With a match and a scratch, this is how you conjure smells of a great Aussie summer

They may (or may not) have kept the dance of mosquitoes quiet for decades, but those curly coils are a sure sign for suckers, writes Rebecca Levingston

Feb 14, 2024, updated Feb 14, 2024
Who cares if they work or not, the mosquito coil is the bringer of precious summer memories (and other facts). Image: TheCoversation

Who cares if they work or not, the mosquito coil is the bringer of precious summer memories (and other facts). Image: TheCoversation

Mosquito coils have not changed since I was a kid.

Green chalky spirals that are impossible to detach without breaking. It’s a design flaw and frankly I admire the manufacturers stubborn commitment to space management.

You can fit more coils in a tin when two are interlaced like yin yang snakes. Yes they’ll snap upon opening, but no we will not change.

Steadfast. Reliably broken. I respect it. In this world of impossible perfection. Thank goodness something is cracked and functional. It’s a relief.

I love the smell of coils too. It’s camping, it’s summer, it’s smoky mosquito memories.

A single coil will repel mozzies for up to 20 square metres according to my rusty tin. Is anyone checking? 30 coils tightly packed that’ll burn for 240 hours. It’s a scent from my childhood that can instantly transport me to a tent.

I was born in Darwin and my parents would take us camping in spots where you had bigger bites to worry about than mozzies. There aren’t a lot of photos of us in the Northern Territory but occasionally I’ll find a family shot with a “Beware of Crocodiles” sign featured prominently. Cheers to 1970s parenting.

Having survived the NT croc exposure, my brother visited me recently and we started talking about insects as a coil provided silent hazy protection in the background. He told me that insects weigh more than every other living thing combined.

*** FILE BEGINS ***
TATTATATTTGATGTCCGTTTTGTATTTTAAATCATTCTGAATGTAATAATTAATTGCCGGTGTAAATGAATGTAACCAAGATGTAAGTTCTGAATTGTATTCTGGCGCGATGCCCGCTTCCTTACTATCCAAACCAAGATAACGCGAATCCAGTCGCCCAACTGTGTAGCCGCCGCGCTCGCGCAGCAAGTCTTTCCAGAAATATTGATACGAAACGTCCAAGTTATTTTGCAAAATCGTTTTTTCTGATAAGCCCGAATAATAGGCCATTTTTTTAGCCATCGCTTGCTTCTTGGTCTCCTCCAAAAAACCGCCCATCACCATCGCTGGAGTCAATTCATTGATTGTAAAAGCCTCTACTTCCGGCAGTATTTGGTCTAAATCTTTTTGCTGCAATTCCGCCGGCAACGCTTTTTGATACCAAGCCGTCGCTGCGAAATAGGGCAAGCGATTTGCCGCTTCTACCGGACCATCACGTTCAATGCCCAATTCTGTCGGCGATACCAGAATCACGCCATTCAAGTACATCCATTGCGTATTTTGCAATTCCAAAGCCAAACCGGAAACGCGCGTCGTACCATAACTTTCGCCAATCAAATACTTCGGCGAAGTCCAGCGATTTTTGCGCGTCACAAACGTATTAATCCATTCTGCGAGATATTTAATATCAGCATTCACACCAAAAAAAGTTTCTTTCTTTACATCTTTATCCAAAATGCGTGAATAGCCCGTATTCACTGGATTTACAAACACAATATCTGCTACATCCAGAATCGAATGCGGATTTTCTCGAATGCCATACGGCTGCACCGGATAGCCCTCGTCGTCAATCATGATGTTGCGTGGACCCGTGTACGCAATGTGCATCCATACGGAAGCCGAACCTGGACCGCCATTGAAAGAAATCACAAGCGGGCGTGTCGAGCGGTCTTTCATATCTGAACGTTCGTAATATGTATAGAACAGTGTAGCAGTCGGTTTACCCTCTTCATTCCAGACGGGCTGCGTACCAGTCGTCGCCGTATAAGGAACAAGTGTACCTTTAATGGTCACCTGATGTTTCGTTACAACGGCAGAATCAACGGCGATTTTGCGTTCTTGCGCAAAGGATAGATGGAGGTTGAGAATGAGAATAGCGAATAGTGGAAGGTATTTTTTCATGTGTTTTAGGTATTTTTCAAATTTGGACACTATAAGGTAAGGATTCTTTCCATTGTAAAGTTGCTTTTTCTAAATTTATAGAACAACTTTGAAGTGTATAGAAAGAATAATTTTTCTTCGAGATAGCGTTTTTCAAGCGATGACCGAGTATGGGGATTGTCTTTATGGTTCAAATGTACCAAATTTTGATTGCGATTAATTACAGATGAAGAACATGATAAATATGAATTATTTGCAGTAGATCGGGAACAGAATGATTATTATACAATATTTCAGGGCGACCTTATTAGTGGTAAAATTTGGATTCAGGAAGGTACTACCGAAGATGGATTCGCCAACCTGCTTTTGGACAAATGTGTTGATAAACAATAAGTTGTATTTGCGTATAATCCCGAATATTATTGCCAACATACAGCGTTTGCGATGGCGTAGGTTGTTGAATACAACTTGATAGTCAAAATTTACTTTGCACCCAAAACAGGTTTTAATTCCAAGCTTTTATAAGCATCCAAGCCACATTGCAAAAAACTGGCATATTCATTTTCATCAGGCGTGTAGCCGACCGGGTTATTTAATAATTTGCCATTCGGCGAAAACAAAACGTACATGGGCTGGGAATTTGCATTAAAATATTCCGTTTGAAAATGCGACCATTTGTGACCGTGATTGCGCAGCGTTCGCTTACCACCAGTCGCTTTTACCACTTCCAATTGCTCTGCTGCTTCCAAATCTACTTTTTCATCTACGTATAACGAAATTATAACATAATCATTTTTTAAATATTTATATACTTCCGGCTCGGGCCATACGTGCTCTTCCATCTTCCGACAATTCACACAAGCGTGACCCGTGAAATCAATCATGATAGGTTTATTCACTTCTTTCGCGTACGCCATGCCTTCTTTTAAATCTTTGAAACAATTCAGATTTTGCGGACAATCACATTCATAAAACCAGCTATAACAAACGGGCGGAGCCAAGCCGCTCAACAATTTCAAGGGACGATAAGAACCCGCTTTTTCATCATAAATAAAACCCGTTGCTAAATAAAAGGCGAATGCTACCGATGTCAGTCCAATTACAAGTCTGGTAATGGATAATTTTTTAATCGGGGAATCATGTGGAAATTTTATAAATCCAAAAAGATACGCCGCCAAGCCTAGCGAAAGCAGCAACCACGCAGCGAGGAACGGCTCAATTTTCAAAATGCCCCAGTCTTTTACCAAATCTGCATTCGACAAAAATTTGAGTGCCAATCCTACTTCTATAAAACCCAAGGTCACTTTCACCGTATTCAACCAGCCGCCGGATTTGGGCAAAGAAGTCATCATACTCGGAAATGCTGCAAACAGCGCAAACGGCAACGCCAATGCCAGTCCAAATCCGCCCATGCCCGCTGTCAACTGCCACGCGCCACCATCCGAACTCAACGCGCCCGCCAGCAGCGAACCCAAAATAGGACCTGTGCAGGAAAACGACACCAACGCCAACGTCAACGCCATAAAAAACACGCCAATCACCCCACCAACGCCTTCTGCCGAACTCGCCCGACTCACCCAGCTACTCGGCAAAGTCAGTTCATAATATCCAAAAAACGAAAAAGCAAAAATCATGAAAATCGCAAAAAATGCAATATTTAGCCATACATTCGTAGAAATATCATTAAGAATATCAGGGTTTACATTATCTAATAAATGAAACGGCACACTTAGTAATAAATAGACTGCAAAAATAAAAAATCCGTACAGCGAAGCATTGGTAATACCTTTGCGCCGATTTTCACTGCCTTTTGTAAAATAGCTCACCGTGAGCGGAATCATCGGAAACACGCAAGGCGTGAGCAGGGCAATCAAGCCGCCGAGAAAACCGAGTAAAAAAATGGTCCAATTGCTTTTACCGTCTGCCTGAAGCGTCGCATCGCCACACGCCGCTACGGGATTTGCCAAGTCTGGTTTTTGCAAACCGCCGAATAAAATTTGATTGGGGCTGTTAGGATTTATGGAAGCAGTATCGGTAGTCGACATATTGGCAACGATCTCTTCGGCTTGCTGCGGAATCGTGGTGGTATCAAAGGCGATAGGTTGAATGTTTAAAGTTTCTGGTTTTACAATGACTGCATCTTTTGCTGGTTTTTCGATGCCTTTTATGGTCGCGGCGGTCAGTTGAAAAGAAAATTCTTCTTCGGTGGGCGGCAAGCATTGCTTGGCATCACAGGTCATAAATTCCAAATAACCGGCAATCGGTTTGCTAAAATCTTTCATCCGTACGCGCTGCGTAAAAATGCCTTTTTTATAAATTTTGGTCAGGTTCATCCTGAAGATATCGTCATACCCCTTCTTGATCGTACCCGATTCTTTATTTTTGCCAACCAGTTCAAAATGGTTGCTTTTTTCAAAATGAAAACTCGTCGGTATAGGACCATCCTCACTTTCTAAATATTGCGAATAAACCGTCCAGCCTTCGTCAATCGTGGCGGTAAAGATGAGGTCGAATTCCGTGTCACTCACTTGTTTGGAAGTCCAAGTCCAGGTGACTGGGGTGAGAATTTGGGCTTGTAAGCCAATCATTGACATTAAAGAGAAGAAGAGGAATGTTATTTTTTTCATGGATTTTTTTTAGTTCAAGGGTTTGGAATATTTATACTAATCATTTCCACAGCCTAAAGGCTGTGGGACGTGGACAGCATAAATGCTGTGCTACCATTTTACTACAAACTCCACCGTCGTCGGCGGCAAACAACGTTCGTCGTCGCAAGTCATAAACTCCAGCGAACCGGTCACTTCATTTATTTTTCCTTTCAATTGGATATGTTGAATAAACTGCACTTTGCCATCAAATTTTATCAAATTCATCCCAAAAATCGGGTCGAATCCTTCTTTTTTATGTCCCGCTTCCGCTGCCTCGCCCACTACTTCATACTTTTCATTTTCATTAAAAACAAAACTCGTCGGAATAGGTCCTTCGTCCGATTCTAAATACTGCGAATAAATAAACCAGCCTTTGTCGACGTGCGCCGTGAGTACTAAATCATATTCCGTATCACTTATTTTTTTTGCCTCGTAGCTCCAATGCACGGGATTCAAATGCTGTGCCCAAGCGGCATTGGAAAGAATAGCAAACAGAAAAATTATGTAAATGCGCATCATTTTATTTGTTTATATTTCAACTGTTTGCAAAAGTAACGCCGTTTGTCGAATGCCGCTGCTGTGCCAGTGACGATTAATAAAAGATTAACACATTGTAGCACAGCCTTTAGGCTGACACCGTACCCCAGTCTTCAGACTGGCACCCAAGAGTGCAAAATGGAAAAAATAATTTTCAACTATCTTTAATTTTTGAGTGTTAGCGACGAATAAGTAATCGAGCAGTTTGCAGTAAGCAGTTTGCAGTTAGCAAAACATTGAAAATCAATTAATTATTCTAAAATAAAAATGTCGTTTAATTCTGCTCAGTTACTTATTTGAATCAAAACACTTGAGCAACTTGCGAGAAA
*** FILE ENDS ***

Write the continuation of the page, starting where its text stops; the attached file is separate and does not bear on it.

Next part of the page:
Cue: adult sibling disagreement.

“That can’t be right,” I said, flicking an ant off my knee.

Reader: it is.

According to the Royal Entomological Society there are approximately 1.4 billion insects for every person on Earth. The total weight of all the insects in the world is about 70 times more than all the people.

My brother was correct. He can’t remember my birthday but he can remember lots of weird and wonderful stuff. Did you know there are 2.5million ants for every human on the planet? Right now there are 20 quadrillion ants on Earth. I didn’t even know that quadrillion was a number.

20, 000, 000, 000, 000, 000. 15 zeroes in case you’re having trouble counting.

Back to mozzies.

The other fact that had me buzzing recently is that Australia is is home to over 300 kinds of mosquitoes. And with all the rain around lately, mozzies are multiplying.

There’s a particularly aggressive “flood mosquito” hovering like a squad of mini helicopters waiting to land across Queensland. We’re the third most mosquito rich country in the world. Crikey. Don’t put that on a tourism campaign.

Associate Professor Nigel Beebe from the University of Queensland slapped down a few mozzie myths flying around. Your blood type doesn’t make you more delicious. Eating certain foods or drink will not make you more or less appealing to bloodsuckers.

A mosquito will choose who to bite based on your carbon dioxide plume (what you exhale) which they’ll find and fly up using a zig zag flight pattern like some kind of sneaky dance.

They’ll detect how much heat you give off (they prefer warmer hosts) and land on you a few times to determine your skin’s oil breakdown created by your microbiome (that’s the collection of all microbes like bacteria, fungi and viruses that naturally live on our bodies).

Ultimately, how you smell decides if you’ll make for a mozzie feast. Only the females bite. And get this, some people actually repel mosquitoes.

Feeling itchy? Me too. Light a coil. See if you can do it without breaking.

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